Heres my proposal. On the Wednesday of World Series week -- when Game 4 is typically played -- government offices, schools, and any other operation without at least two televisions to show the game will shut down. Those businesses remaining open will be obligated to grant excused absences to moms and dads electing to stay home with their children. Best of all, on National Baseball Day, the World Series will be played under sunshine, the way it was when Babe Ruth, Jackie Robinson, and Willie Mays were the heroes. First pitch at 3 p.m. eastern time, noon on the west coast.
Before you scoff, consider how desperately such a day is needed (as much by the game of baseball as by those who would be watching). As things stand, baseball has fallen behind NASCAR and way behind the National Football League (some would argue behind the NBA even) in the collective heart and soul of the American spectator. And a primary factor in the games decline -- steroids aside -- is that kids no longer attach themselves to baseballs champions. Particularly on the densely populated east coast, World Series games end long after your average 10-year-old is drooling on his pillow. A game-winning rally in the ninth inning? Tune into SportsCenter at breakfast and try to cheer. National Baseball Day would force the television networks and their advertising fat cats to return one game -- ONE game -- to the kids who, despite what Budweiser might tell you, remain the lifeblood of our national pastime. (And consider the countless elderly fans. How many octogenarians do you think were awake when Boston reversed its 86-year-old curse near midnight last October 27th?)
Not a baseball fan, you say? Couldnt give a flip whos playing in Game 4, let alone who wins? No worries. Take National Baseball Day and do something to make you smile, whether its seeing a movie youve been meaning to squeeze in or, better, visiting a park or museum with someone you love. (Just make sure the museum is open. Curators are fans, too.) The idea is to have a day -- falling conveniently within the holiday drought between Labor Day and Thanksgiving -- when Americans can embrace something weve come to specialize in: leisure. There are enough deadlines to make, deals to close, book reports to write, and chores to finish. Among the seminal beauties of this still-young country is an appreciation for taking a breath now and then, for watching the sunset instead of hearing about it, for turning a baseball game on to gently supplement the silences of an off day. So do what youd like on National Baseball Day . . . just remember it was baseball that got you there.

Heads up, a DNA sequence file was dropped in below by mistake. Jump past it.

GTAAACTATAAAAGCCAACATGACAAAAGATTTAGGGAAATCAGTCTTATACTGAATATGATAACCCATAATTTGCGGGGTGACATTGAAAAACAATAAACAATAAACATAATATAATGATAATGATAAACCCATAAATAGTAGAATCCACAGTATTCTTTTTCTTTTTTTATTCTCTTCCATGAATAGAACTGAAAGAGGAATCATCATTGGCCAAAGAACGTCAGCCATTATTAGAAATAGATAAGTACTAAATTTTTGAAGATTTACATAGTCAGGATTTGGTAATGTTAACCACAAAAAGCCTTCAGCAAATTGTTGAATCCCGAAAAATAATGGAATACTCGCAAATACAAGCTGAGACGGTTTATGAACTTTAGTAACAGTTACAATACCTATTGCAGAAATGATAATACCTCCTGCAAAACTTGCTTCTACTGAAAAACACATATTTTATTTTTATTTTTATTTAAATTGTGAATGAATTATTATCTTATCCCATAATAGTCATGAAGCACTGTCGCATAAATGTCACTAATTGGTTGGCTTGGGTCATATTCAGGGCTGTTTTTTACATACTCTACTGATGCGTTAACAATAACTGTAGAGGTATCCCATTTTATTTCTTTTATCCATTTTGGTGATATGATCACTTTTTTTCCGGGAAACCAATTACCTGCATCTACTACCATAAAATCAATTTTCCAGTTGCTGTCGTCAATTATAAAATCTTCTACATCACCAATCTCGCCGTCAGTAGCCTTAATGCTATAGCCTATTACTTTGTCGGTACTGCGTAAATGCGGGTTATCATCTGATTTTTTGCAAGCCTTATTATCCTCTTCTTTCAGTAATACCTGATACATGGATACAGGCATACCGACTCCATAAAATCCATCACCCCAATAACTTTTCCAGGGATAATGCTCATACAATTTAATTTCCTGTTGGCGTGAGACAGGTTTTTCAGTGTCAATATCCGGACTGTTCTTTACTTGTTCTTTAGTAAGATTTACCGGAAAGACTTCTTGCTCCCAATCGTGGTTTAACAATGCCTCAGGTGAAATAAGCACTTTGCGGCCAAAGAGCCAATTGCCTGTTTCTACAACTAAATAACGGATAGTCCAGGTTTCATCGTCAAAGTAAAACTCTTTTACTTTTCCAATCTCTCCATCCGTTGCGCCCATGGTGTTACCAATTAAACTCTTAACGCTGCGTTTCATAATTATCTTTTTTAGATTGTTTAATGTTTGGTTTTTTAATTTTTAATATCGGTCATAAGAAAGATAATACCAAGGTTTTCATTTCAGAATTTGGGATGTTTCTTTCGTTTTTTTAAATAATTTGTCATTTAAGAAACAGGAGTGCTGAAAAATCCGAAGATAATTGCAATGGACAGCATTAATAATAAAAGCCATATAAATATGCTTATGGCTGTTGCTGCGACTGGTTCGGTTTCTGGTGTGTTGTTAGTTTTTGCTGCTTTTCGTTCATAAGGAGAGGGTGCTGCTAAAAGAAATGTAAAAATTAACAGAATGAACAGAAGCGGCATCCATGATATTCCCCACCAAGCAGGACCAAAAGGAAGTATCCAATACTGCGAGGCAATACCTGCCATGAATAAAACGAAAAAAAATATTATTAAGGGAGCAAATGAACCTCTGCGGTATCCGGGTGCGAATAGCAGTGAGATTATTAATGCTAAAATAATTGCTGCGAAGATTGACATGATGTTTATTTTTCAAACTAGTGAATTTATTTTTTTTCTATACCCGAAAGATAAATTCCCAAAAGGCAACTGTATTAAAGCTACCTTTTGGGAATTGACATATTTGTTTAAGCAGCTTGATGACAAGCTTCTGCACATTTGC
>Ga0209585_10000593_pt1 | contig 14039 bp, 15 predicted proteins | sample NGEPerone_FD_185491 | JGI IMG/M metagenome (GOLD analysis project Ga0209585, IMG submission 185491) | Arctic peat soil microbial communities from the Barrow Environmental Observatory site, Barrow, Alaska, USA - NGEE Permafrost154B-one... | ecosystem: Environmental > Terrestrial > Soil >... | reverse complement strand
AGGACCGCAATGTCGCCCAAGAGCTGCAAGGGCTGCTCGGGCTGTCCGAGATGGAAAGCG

My rose-colored lenses have been shelved. Baseball has its troubles. Looking back on 2005, Rafael Palmeiro may turn out to be a bastardized player of the year instead of Alex Rodriguez or Albert Pujols. Economic disparities have shoved terrific franchises like the Kansas City Royals and Detroit Tigers to the competitive fringe. And next year, like it or not, one of the games all-time sourpusses -- Barry Bonds -- will reclaim center stage as he marches toward Hank Aarons home run standard.
But its still baseball. And it can connect one generation to the next unlike many enterprises known to man. (When you hear a grandfather describing the sublime play of Bob Pettit to his grandson wearing a Pau Gasol jersey at FedExForum, give me a shout.) This has to start with children, though, with some sacrifice among all us grown-ups and our dollar-squeezing priorities. No better way to sacrifice than with a holiday, when (wink) we can ALL act like kids for a day. Ive written my congressman about National Baseball Day. When will you?